However, I think you have also identified its limitations - it sounds like you have personally identified grief and loss as your underlying difficulties, and although, CBT will can give you strategies to manage feelings/irrational beliefs associated with this - it won't necessarily touch on the trauma (?) itself iykwim.

There are other types of counselling available, bereavement might help but if you check out the BACP website a humanistic, integrative counsellor might fit best. That type of counsellor can utilise CBT strategies if needed, etc but can also meld other theories to work with each client to fit what they need.

Exercise is a fab way of coping, when I had pnd I became a gardening fanatic (I'm ashamed to say it didn't last!!).

Grieving is overwhelming and complicated x

Deathworm Sat 13-Jun-09 22:42:20

Thank you v much Helen. I will look at the BACP website.

HelensMelons Mon 15-Jun-09 16:55:28

You're welcome, you've changed your name?!

Earlybird Mon 15-Jun-09 18:51:01

'Today he said something (harmless in iteslf but a trigger of parts of my unhappiness) and I was so upset, so sobbing, that I couldn't think straight for any of the disciplined identification of problem thoughts, behaviours, etc, and the identification of alternatives.

And when I came away I thought that the best thing about the session had in fact been the disabling grief, the expression of sadness, which kind of calmed me, emptied me.'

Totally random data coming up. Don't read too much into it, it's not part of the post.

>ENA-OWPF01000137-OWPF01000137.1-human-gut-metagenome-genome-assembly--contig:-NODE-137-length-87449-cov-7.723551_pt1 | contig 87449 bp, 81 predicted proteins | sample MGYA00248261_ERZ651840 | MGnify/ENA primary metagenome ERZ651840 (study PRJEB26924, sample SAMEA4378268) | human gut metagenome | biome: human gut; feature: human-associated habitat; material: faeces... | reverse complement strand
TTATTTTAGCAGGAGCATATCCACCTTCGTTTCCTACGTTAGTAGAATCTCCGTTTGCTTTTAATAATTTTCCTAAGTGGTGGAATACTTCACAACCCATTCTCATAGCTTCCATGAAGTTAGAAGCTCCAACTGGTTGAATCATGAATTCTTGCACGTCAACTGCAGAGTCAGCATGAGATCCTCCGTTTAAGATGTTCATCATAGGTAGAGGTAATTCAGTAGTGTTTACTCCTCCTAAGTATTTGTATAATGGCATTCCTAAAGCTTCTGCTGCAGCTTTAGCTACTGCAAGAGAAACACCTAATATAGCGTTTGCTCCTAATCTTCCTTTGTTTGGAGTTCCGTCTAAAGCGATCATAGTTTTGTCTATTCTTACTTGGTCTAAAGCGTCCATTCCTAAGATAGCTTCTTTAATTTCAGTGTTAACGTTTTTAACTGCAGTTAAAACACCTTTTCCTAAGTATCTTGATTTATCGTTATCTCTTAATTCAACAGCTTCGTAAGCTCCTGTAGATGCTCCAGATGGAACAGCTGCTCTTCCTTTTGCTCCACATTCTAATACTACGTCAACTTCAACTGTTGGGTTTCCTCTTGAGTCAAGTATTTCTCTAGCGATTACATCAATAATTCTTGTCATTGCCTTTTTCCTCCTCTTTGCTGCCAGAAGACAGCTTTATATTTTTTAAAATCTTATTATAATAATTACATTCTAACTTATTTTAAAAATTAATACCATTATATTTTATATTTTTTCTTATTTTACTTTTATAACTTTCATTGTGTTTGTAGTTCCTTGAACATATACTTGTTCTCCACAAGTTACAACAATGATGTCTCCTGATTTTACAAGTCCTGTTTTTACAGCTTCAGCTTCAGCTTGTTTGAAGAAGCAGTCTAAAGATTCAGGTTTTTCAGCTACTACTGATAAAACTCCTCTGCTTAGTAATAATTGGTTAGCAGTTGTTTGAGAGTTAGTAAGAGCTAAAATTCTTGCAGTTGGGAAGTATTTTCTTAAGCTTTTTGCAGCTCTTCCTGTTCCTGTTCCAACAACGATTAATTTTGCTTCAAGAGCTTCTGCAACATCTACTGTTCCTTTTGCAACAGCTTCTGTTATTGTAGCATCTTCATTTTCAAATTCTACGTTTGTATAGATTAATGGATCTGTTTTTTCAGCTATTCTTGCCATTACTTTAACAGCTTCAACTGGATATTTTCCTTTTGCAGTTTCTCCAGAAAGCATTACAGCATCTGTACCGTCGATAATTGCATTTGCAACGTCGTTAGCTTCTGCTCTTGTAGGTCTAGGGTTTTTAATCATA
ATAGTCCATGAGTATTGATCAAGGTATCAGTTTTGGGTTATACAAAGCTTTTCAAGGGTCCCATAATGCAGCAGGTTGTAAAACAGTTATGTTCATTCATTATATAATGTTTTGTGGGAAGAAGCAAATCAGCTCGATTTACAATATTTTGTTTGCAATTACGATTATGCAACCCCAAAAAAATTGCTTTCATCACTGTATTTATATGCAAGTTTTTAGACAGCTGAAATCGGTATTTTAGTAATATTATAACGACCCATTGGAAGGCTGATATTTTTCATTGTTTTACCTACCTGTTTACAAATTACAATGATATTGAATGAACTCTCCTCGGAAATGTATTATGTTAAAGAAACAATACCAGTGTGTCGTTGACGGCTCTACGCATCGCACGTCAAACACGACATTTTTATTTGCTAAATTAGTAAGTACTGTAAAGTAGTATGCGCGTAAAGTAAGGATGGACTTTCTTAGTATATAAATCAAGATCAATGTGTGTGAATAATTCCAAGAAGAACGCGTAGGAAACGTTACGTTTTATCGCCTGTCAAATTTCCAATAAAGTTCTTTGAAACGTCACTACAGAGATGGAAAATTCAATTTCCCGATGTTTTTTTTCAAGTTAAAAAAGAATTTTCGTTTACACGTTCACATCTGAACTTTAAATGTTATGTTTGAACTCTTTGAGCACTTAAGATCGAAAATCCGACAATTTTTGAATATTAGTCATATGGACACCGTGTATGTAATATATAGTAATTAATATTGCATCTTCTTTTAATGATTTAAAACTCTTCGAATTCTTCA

How did the therapist react when you began sobbing? Why not talk to him about what he said and how it triggered such a profound response for you? Is there a way to take your response and use CBT on that issue specifically?

Maybe you can also talk to him a bit more about CBT, how it can assist you (ie what you can 'expect'), and whether it is the 'right' therapy for you atm.

I've never had CBT, but those I know who like it usually have had years of more traditional analysis, feel 'talked out' and want some practical coping strategies rather than (as one friend put it) more 'navel gazing'.

jabberwocky Mon 15-Jun-09 19:01:16

" those I know who like it usually have had years of more traditional analysis, feel 'talked out' and want some practical coping strategies rather than (as one friend put it) more 'navel gazing'. "

I'm one of those Earlybird. It worked wonders for my PN PTSD and I credit CBT for regaining my sanity and being able to have ds2.